Climate

California’s Rooftop Solar Industry Wins In Head To Head With Utilities

CREDIT: AP Photo/Rich Pedroncelli

A solar panel is installed on the roof of the Old Governor's Mansion State Historic Park in Sacramento, Calif.

The California Public Utilities Commission on Thursday approved an extension to the state’s rooftop solar program, effectively extending the life of the industry and maintaining the thousands of jobs it supports.

The decision was welcomed by the solar industry, which had been concerned about fees and charges that could have decimated solar’s appeal for home and small business owners. Under net metering, customers are given credit on their bills for electricity they put back on the grid, but utilities across the country have pushed hard to add additional fees and charges, or otherwise undermine net metering programs.

“We commend the Commission for upholding net metering and protecting solar choice for Californians,” Bryan Miller, a senior vice president at Sunrun, said in a statement. “While today’s decision is a compromise that will require the solar industry to adapt, it rejects the utilities’ anti-solar proposals and continues California’s renewable energy leadership.”

The new net metering program will phase in time-of-use rates, require customers to pay a $75-$100 interconnection fee, and calculate some electricity fees differently, which will increase the amount solar customers pay towards shared costs. Sunrun estimates the new fees will add about $10 a month to solar customers’ electricity bills.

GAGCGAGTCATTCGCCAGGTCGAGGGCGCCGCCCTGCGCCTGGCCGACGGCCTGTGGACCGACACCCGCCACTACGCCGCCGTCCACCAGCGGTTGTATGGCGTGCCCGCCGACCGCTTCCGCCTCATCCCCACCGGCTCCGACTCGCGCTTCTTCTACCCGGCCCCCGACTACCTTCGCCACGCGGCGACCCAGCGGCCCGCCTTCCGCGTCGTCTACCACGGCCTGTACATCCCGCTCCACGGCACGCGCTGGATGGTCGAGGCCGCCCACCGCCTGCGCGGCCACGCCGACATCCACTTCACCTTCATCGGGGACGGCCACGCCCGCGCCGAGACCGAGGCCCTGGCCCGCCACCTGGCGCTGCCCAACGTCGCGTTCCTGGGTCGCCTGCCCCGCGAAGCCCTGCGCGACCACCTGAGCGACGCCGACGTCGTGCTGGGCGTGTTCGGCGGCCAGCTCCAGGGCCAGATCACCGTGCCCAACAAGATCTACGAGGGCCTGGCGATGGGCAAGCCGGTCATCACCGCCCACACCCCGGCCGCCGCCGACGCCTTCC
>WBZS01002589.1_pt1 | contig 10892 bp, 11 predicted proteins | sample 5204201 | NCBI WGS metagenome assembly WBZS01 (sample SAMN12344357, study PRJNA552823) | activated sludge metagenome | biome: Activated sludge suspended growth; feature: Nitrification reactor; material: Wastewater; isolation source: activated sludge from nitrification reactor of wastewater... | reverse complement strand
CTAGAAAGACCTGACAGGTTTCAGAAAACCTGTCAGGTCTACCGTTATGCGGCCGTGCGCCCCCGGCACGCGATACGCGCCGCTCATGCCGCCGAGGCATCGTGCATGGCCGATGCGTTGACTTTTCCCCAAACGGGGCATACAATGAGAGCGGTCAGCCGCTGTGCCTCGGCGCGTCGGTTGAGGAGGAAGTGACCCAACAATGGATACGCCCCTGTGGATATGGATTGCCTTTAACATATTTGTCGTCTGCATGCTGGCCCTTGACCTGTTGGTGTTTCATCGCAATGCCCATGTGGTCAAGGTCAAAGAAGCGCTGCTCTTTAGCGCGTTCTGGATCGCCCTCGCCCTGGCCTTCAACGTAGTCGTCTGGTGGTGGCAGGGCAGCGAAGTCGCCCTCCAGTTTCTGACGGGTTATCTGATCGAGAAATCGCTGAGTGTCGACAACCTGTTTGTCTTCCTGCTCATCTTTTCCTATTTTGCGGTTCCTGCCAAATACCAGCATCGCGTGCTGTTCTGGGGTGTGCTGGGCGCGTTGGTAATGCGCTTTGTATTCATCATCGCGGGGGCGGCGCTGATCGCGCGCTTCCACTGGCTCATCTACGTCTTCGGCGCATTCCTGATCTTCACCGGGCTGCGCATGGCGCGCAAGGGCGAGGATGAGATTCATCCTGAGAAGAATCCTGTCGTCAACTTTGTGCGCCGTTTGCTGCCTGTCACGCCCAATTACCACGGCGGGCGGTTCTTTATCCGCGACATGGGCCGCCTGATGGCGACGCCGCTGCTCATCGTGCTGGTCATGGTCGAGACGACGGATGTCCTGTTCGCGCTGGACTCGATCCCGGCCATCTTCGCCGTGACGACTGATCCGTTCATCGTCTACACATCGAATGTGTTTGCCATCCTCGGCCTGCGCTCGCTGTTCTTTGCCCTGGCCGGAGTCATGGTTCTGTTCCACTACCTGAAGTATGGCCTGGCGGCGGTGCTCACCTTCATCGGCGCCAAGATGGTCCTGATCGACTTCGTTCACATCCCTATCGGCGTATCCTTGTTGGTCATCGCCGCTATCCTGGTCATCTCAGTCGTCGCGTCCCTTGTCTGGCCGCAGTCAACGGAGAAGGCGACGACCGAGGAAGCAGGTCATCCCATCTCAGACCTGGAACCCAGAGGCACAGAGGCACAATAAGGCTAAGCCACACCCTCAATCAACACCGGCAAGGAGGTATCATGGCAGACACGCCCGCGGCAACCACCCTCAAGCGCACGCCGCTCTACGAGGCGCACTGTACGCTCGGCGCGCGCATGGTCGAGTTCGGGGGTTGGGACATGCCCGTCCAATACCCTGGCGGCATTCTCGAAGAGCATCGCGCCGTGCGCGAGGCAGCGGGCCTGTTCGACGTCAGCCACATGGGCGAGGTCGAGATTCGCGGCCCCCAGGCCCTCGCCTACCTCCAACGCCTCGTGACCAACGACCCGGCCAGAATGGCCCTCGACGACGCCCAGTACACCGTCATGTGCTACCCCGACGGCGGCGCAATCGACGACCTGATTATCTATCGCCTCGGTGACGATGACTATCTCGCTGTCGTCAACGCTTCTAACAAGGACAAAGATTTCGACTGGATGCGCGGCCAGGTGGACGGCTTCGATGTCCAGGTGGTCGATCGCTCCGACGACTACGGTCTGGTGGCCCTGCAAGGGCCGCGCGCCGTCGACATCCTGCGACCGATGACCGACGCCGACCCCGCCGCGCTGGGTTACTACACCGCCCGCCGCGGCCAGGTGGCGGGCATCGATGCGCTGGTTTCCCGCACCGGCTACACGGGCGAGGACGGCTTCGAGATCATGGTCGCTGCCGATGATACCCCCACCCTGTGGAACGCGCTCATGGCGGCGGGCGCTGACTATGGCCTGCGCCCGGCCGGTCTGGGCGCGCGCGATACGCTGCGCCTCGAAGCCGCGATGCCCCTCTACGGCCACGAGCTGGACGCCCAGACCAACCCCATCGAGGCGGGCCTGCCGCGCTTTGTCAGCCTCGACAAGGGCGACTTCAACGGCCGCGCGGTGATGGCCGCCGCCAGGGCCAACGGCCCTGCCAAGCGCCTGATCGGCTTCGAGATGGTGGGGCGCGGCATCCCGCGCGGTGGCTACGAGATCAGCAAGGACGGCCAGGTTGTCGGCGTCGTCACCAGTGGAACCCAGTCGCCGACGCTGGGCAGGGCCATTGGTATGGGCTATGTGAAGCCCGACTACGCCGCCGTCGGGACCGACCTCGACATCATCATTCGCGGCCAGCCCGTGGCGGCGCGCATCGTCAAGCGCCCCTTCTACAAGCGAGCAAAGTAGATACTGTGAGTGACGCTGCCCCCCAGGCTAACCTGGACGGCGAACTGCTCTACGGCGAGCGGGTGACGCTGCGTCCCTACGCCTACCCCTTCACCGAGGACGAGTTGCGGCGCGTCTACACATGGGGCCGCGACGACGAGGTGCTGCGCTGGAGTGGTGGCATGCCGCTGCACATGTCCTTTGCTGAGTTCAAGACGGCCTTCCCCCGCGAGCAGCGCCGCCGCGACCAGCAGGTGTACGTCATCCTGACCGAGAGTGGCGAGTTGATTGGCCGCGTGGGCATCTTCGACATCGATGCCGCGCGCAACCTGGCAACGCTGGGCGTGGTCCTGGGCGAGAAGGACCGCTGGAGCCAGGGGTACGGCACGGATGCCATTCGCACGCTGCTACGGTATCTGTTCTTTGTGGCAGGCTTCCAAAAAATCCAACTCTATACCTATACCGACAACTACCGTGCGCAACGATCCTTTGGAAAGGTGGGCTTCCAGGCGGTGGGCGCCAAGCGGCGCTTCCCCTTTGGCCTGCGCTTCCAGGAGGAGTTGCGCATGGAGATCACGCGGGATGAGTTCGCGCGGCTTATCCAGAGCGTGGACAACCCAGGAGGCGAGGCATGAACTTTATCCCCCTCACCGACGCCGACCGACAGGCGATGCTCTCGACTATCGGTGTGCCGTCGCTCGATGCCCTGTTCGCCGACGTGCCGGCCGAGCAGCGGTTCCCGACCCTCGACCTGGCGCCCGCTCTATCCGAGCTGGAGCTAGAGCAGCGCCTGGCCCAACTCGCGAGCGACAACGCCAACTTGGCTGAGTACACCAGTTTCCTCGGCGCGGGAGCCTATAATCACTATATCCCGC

The PUC vote likely came as a disappointment to the state’s big investor-owned utilities. The commission did not accept the drastic changes the utilities had proposed during the comment period, and instead opted to accept the draft proposal with little changes.

When the draft proposal was released, San Diego Gas & Electric offered the standard complaint that rooftop solar shifts costs to non-solar customers.

“We are disappointed that today’s proposed decision on the rooftop solar subsidy does not address the growing cost burden among our customers,” a statement from the company said at the time. “Workable solutions must be developed to create a future where all customers can receive benefits.”

Yet despite this rhetoric, studies have shown that rooftop solar is actually a net benefit for customers on the grid. Not only is solar a clean, renewable power source, but generating electricity where it is consumed also reduces transmission costs. Solar can also help diminish peak load on the grid during the day.

The PUC had been directed to rethink how net metering would be structured by the California legislature under AB 327. Prior to Thursday, the total number of net metered systems was capped at 5 percent of utilities’ total generation. San Diego Light and Power had estimated it would hit the cap in summer 2016.